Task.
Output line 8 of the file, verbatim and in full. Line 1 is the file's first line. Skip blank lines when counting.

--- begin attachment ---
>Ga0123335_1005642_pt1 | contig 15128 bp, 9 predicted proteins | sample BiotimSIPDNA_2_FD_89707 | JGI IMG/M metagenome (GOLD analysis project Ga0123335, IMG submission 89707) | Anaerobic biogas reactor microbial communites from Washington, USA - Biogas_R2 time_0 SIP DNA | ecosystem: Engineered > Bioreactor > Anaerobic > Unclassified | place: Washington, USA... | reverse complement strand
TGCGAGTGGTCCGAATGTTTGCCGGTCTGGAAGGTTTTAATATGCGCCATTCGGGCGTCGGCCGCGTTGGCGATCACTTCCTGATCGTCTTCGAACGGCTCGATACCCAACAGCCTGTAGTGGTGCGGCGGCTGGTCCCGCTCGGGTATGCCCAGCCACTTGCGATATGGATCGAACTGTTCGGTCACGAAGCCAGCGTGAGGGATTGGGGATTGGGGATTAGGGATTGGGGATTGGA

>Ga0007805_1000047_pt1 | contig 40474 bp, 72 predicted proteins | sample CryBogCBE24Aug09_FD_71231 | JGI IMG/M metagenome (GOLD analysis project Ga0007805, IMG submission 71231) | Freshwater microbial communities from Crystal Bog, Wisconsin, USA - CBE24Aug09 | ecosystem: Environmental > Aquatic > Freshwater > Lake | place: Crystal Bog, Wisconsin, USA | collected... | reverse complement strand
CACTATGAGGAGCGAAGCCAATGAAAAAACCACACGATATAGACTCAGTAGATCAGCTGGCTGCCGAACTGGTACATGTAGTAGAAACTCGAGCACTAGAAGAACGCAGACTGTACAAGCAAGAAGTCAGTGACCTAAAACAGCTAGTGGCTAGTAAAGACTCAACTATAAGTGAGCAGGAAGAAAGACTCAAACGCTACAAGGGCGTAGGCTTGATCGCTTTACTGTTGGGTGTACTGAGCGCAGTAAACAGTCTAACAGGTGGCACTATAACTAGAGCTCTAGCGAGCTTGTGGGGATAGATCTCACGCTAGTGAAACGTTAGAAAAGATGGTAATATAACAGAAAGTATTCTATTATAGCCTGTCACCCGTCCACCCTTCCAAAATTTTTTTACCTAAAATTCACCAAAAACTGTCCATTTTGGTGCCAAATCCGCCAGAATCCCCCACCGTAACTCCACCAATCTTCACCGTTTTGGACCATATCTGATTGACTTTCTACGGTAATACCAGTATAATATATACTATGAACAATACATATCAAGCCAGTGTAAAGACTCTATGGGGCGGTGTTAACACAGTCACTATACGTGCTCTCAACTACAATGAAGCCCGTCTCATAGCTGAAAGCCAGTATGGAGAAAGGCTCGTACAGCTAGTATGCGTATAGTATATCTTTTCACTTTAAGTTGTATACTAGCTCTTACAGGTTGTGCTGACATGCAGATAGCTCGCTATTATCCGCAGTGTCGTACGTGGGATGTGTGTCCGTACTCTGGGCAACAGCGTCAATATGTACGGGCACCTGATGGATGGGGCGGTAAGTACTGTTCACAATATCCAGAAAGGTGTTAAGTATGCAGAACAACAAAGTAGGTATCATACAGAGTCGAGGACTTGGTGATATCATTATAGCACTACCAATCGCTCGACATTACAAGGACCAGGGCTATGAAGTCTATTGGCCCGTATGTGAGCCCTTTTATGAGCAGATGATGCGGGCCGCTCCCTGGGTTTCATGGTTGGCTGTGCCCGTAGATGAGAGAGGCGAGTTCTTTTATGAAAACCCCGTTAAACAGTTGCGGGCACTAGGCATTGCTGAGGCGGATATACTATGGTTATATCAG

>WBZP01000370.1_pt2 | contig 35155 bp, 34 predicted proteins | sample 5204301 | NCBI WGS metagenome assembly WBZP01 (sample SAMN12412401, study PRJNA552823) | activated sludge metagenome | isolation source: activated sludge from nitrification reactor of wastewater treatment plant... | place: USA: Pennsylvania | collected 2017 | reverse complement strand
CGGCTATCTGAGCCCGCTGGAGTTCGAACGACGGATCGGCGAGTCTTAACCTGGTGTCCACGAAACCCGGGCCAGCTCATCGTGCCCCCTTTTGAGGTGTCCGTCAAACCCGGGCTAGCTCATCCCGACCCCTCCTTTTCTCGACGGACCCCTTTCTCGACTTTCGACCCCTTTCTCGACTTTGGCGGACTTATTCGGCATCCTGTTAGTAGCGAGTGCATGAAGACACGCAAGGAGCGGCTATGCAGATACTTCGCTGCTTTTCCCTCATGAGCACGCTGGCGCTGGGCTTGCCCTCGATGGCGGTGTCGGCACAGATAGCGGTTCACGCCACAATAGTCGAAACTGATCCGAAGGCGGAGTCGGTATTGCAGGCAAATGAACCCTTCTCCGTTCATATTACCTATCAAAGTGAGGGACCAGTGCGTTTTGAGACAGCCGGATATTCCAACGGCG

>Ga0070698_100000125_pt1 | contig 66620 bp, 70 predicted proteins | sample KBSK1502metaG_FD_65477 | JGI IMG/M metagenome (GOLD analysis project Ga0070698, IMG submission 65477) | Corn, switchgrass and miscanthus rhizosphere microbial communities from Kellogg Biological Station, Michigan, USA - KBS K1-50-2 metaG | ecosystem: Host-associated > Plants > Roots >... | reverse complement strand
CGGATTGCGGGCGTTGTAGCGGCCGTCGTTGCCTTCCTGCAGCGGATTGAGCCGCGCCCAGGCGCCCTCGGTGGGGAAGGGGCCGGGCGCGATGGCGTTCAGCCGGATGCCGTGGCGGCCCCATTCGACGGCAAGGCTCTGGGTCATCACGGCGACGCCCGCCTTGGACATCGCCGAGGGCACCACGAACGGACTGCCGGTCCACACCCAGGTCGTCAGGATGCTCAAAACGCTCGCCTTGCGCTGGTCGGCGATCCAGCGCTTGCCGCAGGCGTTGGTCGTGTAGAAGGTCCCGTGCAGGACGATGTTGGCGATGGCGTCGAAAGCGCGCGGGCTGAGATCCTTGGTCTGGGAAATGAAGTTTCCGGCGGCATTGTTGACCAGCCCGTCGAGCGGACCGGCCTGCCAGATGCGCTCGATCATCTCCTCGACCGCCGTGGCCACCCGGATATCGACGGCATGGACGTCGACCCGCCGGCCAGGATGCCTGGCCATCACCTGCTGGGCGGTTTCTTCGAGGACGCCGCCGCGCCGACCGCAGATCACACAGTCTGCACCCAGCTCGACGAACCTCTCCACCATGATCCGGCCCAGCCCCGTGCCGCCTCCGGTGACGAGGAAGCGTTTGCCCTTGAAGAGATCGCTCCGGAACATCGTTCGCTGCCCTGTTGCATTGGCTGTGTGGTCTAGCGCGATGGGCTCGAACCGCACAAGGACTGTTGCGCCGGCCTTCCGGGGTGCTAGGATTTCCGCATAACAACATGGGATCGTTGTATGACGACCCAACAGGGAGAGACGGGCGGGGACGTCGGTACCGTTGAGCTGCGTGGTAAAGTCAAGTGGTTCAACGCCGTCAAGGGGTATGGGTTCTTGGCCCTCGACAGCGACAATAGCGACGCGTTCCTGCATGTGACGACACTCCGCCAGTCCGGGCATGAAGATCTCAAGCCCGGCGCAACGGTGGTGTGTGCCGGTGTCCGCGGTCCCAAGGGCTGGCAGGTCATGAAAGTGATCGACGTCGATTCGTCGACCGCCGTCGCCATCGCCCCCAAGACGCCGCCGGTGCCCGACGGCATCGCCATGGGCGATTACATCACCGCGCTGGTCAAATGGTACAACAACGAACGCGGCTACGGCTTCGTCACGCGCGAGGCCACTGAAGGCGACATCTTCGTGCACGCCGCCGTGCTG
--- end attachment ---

CGGATTGCGGGCGTTGTAGCGGCCGTCGTTGCCTTCCTGCAGCGGATTGAGCCGCGCCCAGGCGCCCTCGGTGGGGAAGGGGCCGGGCGCGATGGCGTTCAGCCGGATGCCGTGGCGGCCCCATTCGACGGCAAGGCTCTGGGTCATCACGGCGACGCCCGCCTTGGACATCGCCGAGGGCACCACGAACGGACTGCCGGTCCACACCCAGGTCGTCAGGATGCTCAAAACGCTCGCCTTGCGCTGGTCGGCGATCCAGCGCTTGCCGCAGGCGTTGGTCGTGTAGAAGGTCCCGTGCAGGACGATGTTGGCGATGGCGTCGAAAGCGCGCGGGCTGAGATCCTTGGTCTGGGAAATGAAGTTTCCGGCGGCATTGTTGACCAGCCCGTCGAGCGGACCGGCCTGCCAGATGCGCTCGATCATCTCCTCGACCGCCGTGGCCACCCGGATATCGACGGCATGGACGTCGACCCGCCGGCCAGGATGCCTGGCCATCACCTGCTGGGCGGTTTCTTCGAGGACGCCGCCGCGCCGACCGCAGATCACACAGTCTGCACCCAGCTCGACGAACCTCTCCACCATGATCCGGCCCAGCCCCGTGCCGCCTCCGGTGACGAGGAAGCGTTTGCCCTTGAAGAGATCGCTCCGGAACATCGTTCGCTGCCCTGTTGCATTGGCTGTGTGGTCTAGCGCGATGGGCTCGAACCGCACAAGGACTGTTGCGCCGGCCTTCCGGGGTGCTAGGATTTCCGCATAACAACATGGGATCGTTGTATGACGACCCAACAGGGAGAGACGGGCGGGGACGTCGGTACCGTTGAGCTGCGTGGTAAAGTCAAGTGGTTCAACGCCGTCAAGGGGTATGGGTTCTTGGCCCTCGACAGCGACAATAGCGACGCGTTCCTGCATGTGACGACACTCCGCCAGTCCGGGCATGAAGATCTCAAGCCCGGCGCAACGGTGGTGTGTGCCGGTGTCCGCGGTCCCAAGGGCTGGCAGGTCATGAAAGTGATCGACGTCGATTCGTCGACCGCCGTCGCCATCGCCCCCAAGACGCCGCCGGTGCCCGACGGCATCGCCATGGGCGATTACATCACCGCGCTGGTCAAATGGTACAACAACGAACGCGGCTACGGCTTCGTCACGCGCGAGGCCACTGAAGGCGACATCTTCGTGCACGCCGCCGTGCTG